I know from personal experience it’s difficult for parents to let go of things they’ve cherished for years – for my dad, it’s broken antique chairs that he insists he’ll fix when he ‘has a spare moment’… i.e. never. ‘What’s the link between clutching on to family objects and youth engagement in agriculture,’ I hear you ask?
Projecting such forms of sentimentality towards traditional crops is stifling youths’ economic prospects in agriculture.
A recent trip to Nairobi, Kenya, to research youth engagement in agriculture, portrayed a mixed picture of what it’s like to be a young person in Kenya. Unemployment amongst youth is the highest in East Africa at over 17%. Although Kenya’s economy is growing fast (5.8% in 2016) this growth is lopsided, centred on the financial and tech sectors in Nairobi, leaving behind the majority of the rural population and much of the nations untapped youth.
Meanwhile in rural areas, where agriculture remains the mainstay of local and indeed the national economy, the older generation grows perennial staple crops, as they’ve done for much of their lives. Crops such as maize, tea, coffee and sugarcane, have fed, housed, clothed and educated their families affording their children opportunities they probably never had. These crops represent not only their livelihoods but their lives. So why change?
The problem lies with the generational gap associated with an ever more globalised, tech-driven and culturally-fluid world. Market demands for foods are volatile and dynamic, with once reliable cash crops – such as coffee – becoming almost worthless, practically overnight. In this fast paced business there’s no time for looking back. The youth in countries, such as Kenya, know this while their parents struggle to keep up or actively push back.
Rose Muganda, Agribusiness Specialist, Kiptalam, working on the USAID-funded Kenya Youth Employment & Skills (K-YES) programme, said “An old coffee farmer in central Kenya is reluctant to give up his farm to his son or daughter because he knows they’ll up-root the bushes straight away.” Even though the price of coffee is poor the crop offers security and comfort for farmers who don’t need to take risks in the latter stages of life. Their children, however, need to support new lives and new families which are often dependent on professional success.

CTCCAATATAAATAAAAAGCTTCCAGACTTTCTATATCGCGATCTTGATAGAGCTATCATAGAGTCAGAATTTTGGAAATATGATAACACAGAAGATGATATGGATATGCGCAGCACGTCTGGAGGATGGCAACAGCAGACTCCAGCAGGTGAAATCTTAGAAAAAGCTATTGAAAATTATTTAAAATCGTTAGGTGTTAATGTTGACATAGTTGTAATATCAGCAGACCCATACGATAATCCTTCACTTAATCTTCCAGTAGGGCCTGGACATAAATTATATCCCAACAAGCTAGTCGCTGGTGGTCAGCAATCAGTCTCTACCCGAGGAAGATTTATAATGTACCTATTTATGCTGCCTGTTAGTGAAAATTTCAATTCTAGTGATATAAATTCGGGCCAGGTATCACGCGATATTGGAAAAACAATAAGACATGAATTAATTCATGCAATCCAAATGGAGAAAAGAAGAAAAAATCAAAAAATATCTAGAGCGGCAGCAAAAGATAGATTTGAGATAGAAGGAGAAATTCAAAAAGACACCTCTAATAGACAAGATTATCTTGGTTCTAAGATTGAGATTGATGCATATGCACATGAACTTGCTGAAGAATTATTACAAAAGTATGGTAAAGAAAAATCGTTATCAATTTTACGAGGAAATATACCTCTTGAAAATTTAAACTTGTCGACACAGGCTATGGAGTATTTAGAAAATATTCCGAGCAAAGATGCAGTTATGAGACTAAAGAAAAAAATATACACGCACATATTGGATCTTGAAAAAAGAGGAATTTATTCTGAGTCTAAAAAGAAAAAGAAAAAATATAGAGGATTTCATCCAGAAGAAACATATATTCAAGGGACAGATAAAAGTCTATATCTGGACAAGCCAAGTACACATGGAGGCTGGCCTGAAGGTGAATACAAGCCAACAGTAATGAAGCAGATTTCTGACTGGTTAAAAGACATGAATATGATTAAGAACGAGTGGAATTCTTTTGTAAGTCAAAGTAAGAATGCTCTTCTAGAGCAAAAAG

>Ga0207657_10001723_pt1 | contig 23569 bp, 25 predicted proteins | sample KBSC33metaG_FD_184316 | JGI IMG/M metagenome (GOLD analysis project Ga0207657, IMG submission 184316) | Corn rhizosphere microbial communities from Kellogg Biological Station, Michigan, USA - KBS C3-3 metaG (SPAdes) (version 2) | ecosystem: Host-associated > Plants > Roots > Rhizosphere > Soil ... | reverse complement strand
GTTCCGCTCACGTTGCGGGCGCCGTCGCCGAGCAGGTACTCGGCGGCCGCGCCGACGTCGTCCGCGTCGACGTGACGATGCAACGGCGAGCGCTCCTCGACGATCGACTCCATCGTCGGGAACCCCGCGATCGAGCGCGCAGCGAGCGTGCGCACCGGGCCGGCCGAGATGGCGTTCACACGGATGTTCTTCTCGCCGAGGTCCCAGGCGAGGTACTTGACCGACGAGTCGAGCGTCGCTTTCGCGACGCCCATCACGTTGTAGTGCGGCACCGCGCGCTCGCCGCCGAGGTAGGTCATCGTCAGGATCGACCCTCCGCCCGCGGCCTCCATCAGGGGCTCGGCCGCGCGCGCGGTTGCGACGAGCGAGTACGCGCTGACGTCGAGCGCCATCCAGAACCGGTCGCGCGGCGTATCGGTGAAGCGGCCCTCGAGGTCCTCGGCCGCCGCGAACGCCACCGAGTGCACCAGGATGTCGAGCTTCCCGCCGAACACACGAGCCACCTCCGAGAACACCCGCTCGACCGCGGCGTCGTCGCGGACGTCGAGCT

The crops of yesteryear are often unattractive to youth because of the high initial investment and slow rate of return – for example, sugarcane takes 14 months to harvest. This is in addition to saturated commodity markets and resulting low prices. To earn a ‘quick buck,’ youth are looking to more affordable and faster growing crops and livestock which demand a premium price.
But perhaps the biggest hurdle to overcome is the image problem surrounding agriculture in Kenya and other countries in the region. From an early age children see their parents in the fields working hard for little reward. Breaking down the stigma and rebranding agriculture as a successful career option for young people requires positive role models and an enabling environment where business training, markets, extension services, finance and land tenure must be accessible to young people.
Agriculture and so-called ‘Agripreneurship’, can offer a rich and vibrant livelihood path – either in itself or as a side hustle to supplement income or to fund a dream career. For Kenya and other East African countries to capitalise on the talent and innovation within young farmers, institutions must acknowledge and develop value chains that encourage real wealth creation and shift away from focusing on traditional staple crops farmed by older farmers.
It’s often not easy for a child to get through to their parent on issues of ‘out with the old, in with the new,’ but when there’s the future prosperity of a generation and continent at stake, this is an important household and national conversation that needs to be had.
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This article seems to reduce a complex process of social change to a simple conflict between reactionary, rather stupid, old parents and their savvy children. The world currently needs more genuine conversation that recognises complexity and different viewpoints, and less reducing things down to oppositional binaries. There are, and have been over many years, many more things going on in Kenyan land use and agriculture (as in pretty much all other countries) than this article acknowledges. I think we’d be sorry to read an article reducing British agricultural challenges to something so simplistic. Still, it is always good to have one’s throughts provoked!
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